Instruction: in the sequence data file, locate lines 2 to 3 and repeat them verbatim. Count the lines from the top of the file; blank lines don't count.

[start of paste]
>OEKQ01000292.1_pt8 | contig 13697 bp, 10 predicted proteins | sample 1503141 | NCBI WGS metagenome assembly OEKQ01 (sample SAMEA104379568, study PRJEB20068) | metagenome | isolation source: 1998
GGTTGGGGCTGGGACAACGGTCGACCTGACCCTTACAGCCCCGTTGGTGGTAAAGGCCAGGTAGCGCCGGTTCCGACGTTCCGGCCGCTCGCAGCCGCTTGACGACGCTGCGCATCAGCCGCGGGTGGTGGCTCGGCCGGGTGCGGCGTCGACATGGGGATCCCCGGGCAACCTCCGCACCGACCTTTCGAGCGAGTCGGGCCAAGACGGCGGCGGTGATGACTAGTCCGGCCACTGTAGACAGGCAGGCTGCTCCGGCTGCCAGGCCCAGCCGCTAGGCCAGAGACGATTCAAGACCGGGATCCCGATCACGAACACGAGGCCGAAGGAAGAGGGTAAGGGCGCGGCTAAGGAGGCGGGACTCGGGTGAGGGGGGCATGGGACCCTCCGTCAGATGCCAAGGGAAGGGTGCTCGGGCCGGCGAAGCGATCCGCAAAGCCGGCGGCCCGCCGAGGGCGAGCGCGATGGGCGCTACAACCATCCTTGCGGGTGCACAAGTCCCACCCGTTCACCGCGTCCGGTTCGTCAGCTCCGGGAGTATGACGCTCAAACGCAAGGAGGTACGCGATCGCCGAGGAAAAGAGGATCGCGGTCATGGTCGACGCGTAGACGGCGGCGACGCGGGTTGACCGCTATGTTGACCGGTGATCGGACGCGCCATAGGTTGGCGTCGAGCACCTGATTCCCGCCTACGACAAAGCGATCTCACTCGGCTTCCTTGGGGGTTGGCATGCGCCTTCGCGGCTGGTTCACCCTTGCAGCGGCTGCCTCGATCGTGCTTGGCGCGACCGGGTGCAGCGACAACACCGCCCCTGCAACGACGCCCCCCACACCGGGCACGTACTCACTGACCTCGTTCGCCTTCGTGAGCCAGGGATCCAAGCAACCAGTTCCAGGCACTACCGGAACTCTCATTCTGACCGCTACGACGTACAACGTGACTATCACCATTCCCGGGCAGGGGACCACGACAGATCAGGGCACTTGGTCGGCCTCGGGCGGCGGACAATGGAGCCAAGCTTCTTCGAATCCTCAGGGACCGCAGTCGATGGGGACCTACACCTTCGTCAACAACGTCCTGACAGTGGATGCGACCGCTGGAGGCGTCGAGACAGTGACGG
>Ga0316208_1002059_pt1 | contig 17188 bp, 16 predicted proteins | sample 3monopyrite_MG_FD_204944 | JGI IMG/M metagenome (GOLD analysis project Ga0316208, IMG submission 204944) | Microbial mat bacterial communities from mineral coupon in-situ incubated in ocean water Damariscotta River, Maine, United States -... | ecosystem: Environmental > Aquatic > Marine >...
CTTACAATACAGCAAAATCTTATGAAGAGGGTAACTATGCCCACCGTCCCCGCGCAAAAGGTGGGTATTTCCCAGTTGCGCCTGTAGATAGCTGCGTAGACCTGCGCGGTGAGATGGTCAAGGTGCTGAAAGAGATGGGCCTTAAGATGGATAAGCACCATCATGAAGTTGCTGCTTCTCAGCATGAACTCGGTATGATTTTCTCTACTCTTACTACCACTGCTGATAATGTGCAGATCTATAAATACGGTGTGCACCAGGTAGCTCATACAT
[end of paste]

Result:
GGTTGGGGCTGGGACAACGGTCGACCTGACCCTTACAGCCCCGTTGGTGGTAAAGGCCAGGTAGCGCCGGTTCCGACGTTCCGGCCGCTCGCAGCCGCTTGACGACGCTGCGCATCAGCCGCGGGTGGTGGCTCGGCCGGGTGCGGCGTCGACATGGGGATCCCCGGGCAACCTCCGCACCGACCTTTCGAGCGAGTCGGGCCAAGACGGCGGCGGTGATGACTAGTCCGGCCACTGTAGACAGGCAGGCTGCTCCGGCTGCCAGGCCCAGCCGCTAGGCCAGAGACGATTCAAGACCGGGATCCCGATCACGAACACGAGGCCGAAGGAAGAGGGTAAGGGCGCGGCTAAGGAGGCGGGACTCGGGTGAGGGGGGCATGGGACCCTCCGTCAGATGCCAAGGGAAGGGTGCTCGGGCCGGCGAAGCGATCCGCAAAGCCGGCGGCCCGCCGAGGGCGAGCGCGATGGGCGCTACAACCATCCTTGCGGGTGCACAAGTCCCACCCGTTCACCGCGTCCGGTTCGTCAGCTCCGGGAGTATGACGCTCAAACGCAAGGAGGTACGCGATCGCCGAGGAAAAGAGGATCGCGGTCATGGTCGACGCGTAGACGGCGGCGACGCGGGTTGACCGCTATGTTGACCGGTGATCGGACGCGCCATAGGTTGGCGTCGAGCACCTGATTCCCGCCTACGACAAAGCGATCTCACTCGGCTTCCTTGGGGGTTGGCATGCGCCTTCGCGGCTGGTTCACCCTTGCAGCGGCTGCCTCGATCGTGCTTGGCGCGACCGGGTGCAGCGACAACACCGCCCCTGCAACGACGCCCCCCACACCGGGCACGTACTCACTGACCTCGTTCGCCTTCGTGAGCCAGGGATCCAAGCAACCAGTTCCAGGCACTACCGGAACTCTCATTCTGACCGCTACGACGTACAACGTGACTATCACCATTCCCGGGCAGGGGACCACGACAGATCAGGGCACTTGGTCGGCCTCGGGCGGCGGACAATGGAGCCAAGCTTCTTCGAATCCTCAGGGACCGCAGTCGATGGGGACCTACACCTTCGTCAACAACGTCCTGACAGTGGATGCGACCGCTGGAGGCGTCGAGACAGTGACGG
>Ga0316208_1002059_pt1 | contig 17188 bp, 16 predicted proteins | sample 3monopyrite_MG_FD_204944 | JGI IMG/M metagenome (GOLD analysis project Ga0316208, IMG submission 204944) | Microbial mat bacterial communities from mineral coupon in-situ incubated in ocean water Damariscotta River, Maine, United States -... | ecosystem: Environmental > Aquatic > Marine >...